The World Food Programme invites the online community to raise awareness on global hunger by participating in an international short video contest. The five most compelling clips, between 30-60 seconds in length, will be webcast through YouTube.

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Candles mark South Asian Women’s Day in Indian capital

The Central Park of the Indian capital was lit up by aspirations for peace in the region, as more than 20 organisations celebrated the South Asian Women's Day for peace, justice, human rights and democracy. This was also the spot where Anusheh Adil and her popular band BANGLA played a special piece for the day, as part of the SAARC Band Festival.

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Responding to violence against women

An international campaign - 16 Days of Activism against Gender Violence kicked off on November 25, the International Day for the Elimination of Violence against Women. The campaign will run till December 10, International Human Rights Day, to emphasize that all forms of violence against women are a violation of human rights.

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Afghanistan’s opium driven GDP

Opium accounts for more than half of Afghanistan's GDP (at 53%) in 2007, says UNODC's recent Afghan Opium Survey. The total export value of opiates produced and trafficked from the country hit $4 billion this year, of which three-quarters have been made by drug traffickers and insurgents, says Antonio Maria Costa, Executive Director of UNODC.

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Children are highest casualties in Bangladesh cyclone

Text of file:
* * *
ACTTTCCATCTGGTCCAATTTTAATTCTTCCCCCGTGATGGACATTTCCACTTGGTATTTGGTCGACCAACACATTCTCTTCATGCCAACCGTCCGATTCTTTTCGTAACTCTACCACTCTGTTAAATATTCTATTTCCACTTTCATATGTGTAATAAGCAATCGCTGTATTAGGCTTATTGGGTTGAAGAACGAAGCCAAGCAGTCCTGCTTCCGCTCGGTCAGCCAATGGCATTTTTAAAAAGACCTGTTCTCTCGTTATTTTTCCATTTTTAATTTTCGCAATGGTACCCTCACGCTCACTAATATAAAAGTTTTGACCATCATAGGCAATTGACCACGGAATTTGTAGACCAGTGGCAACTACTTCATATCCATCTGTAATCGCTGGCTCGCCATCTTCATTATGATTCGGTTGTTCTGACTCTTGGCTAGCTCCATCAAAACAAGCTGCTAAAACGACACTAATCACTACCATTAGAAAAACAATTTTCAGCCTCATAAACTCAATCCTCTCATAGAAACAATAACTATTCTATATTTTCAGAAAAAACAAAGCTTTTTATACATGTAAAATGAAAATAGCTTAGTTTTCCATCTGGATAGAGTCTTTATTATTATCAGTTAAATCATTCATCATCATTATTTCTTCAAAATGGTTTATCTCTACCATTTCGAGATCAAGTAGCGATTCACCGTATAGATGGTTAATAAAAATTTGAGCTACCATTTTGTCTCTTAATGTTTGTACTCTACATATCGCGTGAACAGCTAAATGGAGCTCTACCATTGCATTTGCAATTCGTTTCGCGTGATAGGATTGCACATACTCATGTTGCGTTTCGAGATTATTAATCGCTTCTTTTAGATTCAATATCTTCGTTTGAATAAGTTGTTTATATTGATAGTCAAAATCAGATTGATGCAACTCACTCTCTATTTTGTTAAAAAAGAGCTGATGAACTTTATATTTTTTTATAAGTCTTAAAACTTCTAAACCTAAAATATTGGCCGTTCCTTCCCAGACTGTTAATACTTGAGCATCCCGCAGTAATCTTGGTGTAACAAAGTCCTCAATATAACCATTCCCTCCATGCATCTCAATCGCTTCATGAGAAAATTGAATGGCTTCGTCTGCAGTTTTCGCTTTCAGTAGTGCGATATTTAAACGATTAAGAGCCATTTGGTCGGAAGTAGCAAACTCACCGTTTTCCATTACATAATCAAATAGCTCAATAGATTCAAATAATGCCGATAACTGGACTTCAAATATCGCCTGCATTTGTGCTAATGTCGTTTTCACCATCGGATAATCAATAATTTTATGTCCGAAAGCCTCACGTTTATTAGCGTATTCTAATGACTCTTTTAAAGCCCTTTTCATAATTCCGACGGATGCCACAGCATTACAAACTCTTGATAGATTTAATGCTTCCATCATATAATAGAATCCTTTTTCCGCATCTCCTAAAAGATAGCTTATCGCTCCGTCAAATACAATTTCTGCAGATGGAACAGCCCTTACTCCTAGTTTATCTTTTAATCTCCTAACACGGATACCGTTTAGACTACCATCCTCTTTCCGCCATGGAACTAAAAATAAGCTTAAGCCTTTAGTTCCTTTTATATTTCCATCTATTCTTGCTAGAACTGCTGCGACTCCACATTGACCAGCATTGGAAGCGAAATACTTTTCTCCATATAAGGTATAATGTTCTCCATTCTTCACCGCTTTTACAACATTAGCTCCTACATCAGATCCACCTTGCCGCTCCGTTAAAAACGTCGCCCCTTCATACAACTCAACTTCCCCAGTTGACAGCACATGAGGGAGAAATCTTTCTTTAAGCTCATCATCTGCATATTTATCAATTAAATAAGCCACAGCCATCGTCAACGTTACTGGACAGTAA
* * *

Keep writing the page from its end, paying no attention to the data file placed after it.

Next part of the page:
Aid agencies have put the total death count at over 5,000 – more than half being children – four days after Cyclone Sidr wrecked Bangladesh’s southern coast. An estimated 400,000 children under the age of five have been affected by the fatal storm in Bangladesh, with many drowning or being injured by falling trees.

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Human rights body calls for ban on Burma’s gem trade

The Human Rights Watch has called for a ban on the import of Burma’s precious stones, saying the trade helps finance its military rulers to stay in power. The country is in deep political turmoil following the military junta crackdown against Buddhist monks and other civil protesters, who are being subject to severe human rights abuses.

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No more violence, cry Nandigram villagers

Forced to flee from their homes, the villagers of Nandigram now only want to be left in peace. The recent upsurge of political violence in this East Midnapore area in the eastern Indian state of West Bengal uprooted thousands now living in relief camps.

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Nine is Mine campaigners find support from child rights body chairperson

Eight children representing ‘Nine is Mine’ campaign met chairperson of the National Commission for the Protection of Child Rights in New Delhi on Children’s Day in India. They sought her support for demand from government to invest 9% of the GDP on health and education.

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Track and support MDGs

The MDG Monitor is a new web space that provides comprehensive updated information about progress on the Millennium Development Goals (MDGs) in about 130 countries. Plans to make it available in multiple languages are also in the offing and this will benefit a number of non-English speaking countries and people across the world.

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Children say Nine is Mine

On the eve of Children’s Day in India, a petition signed by 300,001 children was submitted to the government, demanding 9% of the Gross Domestic Product to be invested in education and health.